Tag Archives: film review

The Boomstick Film Club: Watership Down and The Secret of NIMH

Stream it with us: Watership Down, The Secret of NIMH

The late 1970s and early ’80s was a great time for animated adaptations of high fantasy literature. Rankin/Bass studios adapted fantasy classics like The Hobbit and The Last Unicorn, and Disney turned out more mainstream, kid-oriented films like The Black Cauldron. In the midst of all this, two fantasy classics that had previously been thought unadaptable finally got the film treatment they deserved: 1978’s Watership Down and 1982’s The Secret of NIMH. Both feature talking animals, both tackle conservationist or animals rights concerns that were way ahead of their time, and both are just a touch scary—or at least I thought so as a tiny child. My younger self was impressed with the films’ fantasy landscapes couched in an atmosphere of danger. Revisiting them both as an adult, I still love them; now I find myself empathizing with each film’s reluctant leader while also squirming at the damage wrought by humans. Continue reading

Leave a Comment

Filed under The Boomstick

The Boomstick Film Club: The Summit

Watch it with us: Netflix

I admit my love for movies about mountaineering disasters is a little strange. Not only do I not climb mountains myself, I actively avoid it. I’m not a thrill-seeker, and I hate being cold. I think this love comes from the same place as my love for horror movies: a sort of “thank god I’m safe and this isn’t happening to me” feeling, combined with a prurient fascination with other people’s misfortunes. If that sounds remotely like you, The Summit, the story of the deadliest day in K2’s history, should give you plenty to be fascinated and horrified by. Continue reading

Leave a Comment

Filed under The Boomstick

The Boomstick Film Club: Fish Tank

Watch it with us: Tubi.tv

Fish Tank is a real punch in the gut, in a good way. I went into the film looking for answers to two questions. First, what did director Andrea Arnold accomplish by casting Katie Jarvis, a teenager with no prior acting experience, as her lead? Second, what’s the significance of the title? I think I found answers to both, but like all great works of art, Fish Tank leaves room for interpretation. It’s not an easy sit, but it’s riveting in the moment and tough to shake afterward.

Continue reading

Leave a Comment

Filed under The Boomstick

The Boomstick Film Club: And Then There Were None

Watch it with us: Amazon Prime, Tubi.tv

The Agatha Christie novel And Then There Were None was simultaneously one of my best and worst reading experiences of all time. I was thirteen and it was my first murder mystery—I had purchased it through my school’s book order, if I remember right. I settled in to read it before bed and ended up staying awake until 2 a.m. so I could finish it, completely out of my mind with terror. It was such an unnerving experience that I didn’t go near a murder mystery again for a couple of years. The premise is uniquely effective: ten people arrive at a mysterious house on a deserted island, and one by one they begin dying off. Now that it’s been twenty-plus years and I have somewhat recovered my wits since that night in seventh grade, I couldn’t wait to see how René Clair’s adaptation of this pivotal (for me) novel capitalizes on the book’s structure. Continue reading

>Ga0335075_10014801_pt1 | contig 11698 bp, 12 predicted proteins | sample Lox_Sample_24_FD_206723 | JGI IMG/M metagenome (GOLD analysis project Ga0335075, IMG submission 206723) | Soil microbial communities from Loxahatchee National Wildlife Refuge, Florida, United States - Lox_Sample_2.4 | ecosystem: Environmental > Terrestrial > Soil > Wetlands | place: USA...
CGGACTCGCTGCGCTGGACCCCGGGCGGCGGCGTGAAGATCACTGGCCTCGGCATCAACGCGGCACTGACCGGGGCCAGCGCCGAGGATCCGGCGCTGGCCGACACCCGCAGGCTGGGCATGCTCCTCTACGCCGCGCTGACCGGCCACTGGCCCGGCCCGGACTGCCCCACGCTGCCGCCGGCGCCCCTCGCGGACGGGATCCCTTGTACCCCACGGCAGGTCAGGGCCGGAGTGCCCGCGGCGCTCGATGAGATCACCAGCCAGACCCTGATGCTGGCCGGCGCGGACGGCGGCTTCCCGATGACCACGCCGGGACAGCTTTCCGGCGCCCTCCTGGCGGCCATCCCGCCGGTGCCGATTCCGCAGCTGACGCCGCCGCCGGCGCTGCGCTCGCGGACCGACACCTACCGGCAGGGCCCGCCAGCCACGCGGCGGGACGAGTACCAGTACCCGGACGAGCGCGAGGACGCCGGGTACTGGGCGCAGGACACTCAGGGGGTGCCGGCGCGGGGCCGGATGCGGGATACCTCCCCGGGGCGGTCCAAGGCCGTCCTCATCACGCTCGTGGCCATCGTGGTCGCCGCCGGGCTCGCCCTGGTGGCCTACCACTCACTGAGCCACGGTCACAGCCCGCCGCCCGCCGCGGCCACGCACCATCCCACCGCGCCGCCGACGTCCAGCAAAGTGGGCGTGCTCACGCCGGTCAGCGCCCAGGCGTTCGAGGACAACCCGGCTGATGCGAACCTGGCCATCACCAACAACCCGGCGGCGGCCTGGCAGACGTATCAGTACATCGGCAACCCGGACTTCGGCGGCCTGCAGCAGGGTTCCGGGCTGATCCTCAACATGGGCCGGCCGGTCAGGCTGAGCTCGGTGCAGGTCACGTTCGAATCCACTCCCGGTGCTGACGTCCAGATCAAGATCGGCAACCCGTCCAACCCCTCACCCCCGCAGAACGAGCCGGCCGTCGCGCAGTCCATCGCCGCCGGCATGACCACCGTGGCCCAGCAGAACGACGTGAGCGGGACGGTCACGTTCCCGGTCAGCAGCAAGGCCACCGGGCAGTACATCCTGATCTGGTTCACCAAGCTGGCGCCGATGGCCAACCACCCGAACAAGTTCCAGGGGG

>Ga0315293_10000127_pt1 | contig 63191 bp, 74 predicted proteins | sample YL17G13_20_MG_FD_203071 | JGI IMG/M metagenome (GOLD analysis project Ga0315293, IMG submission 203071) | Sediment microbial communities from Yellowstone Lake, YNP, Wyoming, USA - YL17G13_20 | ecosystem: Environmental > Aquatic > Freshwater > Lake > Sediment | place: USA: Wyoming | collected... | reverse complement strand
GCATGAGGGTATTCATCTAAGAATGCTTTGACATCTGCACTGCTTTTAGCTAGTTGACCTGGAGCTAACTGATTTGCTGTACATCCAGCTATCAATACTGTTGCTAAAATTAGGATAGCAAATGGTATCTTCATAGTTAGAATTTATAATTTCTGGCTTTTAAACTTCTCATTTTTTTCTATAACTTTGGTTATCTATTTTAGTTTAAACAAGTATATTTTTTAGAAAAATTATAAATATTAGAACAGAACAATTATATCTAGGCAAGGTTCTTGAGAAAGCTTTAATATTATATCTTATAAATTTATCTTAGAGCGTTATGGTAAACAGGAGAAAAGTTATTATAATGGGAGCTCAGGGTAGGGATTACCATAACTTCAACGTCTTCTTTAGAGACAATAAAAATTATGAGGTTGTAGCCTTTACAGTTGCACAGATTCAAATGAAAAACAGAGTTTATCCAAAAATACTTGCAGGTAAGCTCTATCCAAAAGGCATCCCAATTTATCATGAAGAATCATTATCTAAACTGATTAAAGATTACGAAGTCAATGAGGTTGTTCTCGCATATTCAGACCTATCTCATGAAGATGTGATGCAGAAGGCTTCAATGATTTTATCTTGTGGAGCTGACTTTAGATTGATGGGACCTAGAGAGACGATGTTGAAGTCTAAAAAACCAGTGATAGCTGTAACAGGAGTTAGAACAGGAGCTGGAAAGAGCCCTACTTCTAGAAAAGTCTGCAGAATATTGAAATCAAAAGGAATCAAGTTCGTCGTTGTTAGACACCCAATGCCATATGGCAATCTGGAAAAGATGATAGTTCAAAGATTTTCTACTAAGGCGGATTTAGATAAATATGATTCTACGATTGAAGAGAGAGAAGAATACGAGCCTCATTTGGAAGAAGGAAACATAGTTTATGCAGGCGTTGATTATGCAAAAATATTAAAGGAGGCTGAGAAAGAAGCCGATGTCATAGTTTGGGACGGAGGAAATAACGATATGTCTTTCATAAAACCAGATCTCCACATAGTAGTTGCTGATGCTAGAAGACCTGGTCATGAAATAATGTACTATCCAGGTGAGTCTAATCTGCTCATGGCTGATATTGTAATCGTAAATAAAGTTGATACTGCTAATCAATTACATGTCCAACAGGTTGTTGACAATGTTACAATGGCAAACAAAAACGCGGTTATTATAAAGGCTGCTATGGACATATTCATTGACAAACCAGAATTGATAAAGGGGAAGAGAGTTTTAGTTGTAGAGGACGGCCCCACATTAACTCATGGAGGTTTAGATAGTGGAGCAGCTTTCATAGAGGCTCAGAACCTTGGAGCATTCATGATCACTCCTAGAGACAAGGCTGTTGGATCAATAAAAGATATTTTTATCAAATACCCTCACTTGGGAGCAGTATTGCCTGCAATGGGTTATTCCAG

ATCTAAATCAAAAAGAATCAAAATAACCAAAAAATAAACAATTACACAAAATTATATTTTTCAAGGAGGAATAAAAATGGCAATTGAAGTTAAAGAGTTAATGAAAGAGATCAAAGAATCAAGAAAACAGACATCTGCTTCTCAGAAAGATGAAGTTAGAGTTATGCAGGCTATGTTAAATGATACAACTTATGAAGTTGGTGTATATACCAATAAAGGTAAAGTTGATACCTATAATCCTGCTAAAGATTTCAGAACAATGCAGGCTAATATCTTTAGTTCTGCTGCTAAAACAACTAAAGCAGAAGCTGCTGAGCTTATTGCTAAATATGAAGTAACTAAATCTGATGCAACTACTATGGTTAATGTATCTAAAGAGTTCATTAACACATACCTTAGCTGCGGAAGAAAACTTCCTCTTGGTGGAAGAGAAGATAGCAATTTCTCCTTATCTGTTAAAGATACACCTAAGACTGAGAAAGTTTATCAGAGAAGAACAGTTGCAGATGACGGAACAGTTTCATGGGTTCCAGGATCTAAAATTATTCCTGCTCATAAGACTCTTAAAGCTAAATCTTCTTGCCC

Leave a Comment

Filed under The Boomstick

The Boomstick Film Club: Always Shine

Watch it with us: Letterboxd

One of the great things about Letterboxd (which I am not shilling for, I just love their site and wish everyone would use it so I would know what all my friends are watching) is its list functionality—users can make lists of movies on any topic. When I logged Always Shine (2016) this morning and saw that it appears on the list “movies where female friendships are the scariest concept on earth,” along with forty other movies, I was surprised more by the frequency with which female friendship is the center of a film than by the fact that it turns toxic so often. There’s something inherently dangerous about women becoming close friends, and filmmakers love to let their imaginations run wild with the myriad ways these friendships can combust. Continue reading

Leave a Comment

Filed under The Boomstick

The Boomstick Film Club: Safety Last!

Watch it with us: Filmstruck or iTunes

In addition to my usual indie discoveries, I’m going to start tackling some classics here. Not that they need me to bring attention to them, but when a film endures this long, it’s usually because there’s a lot to talk about. I tried to go see a Harold Lloyd movie at the Film Forum a few years ago but was stymied because, I shit you not, the theater caught on fire about twenty minutes in and had to be evacuated. So Safety Last! was my maiden voyage with Mr. Lloyd, and what a treat it turned out to be. If you’re unfamiliar with his work, this is a perfect place to start. Continue reading

Leave a Comment

Filed under The Boomstick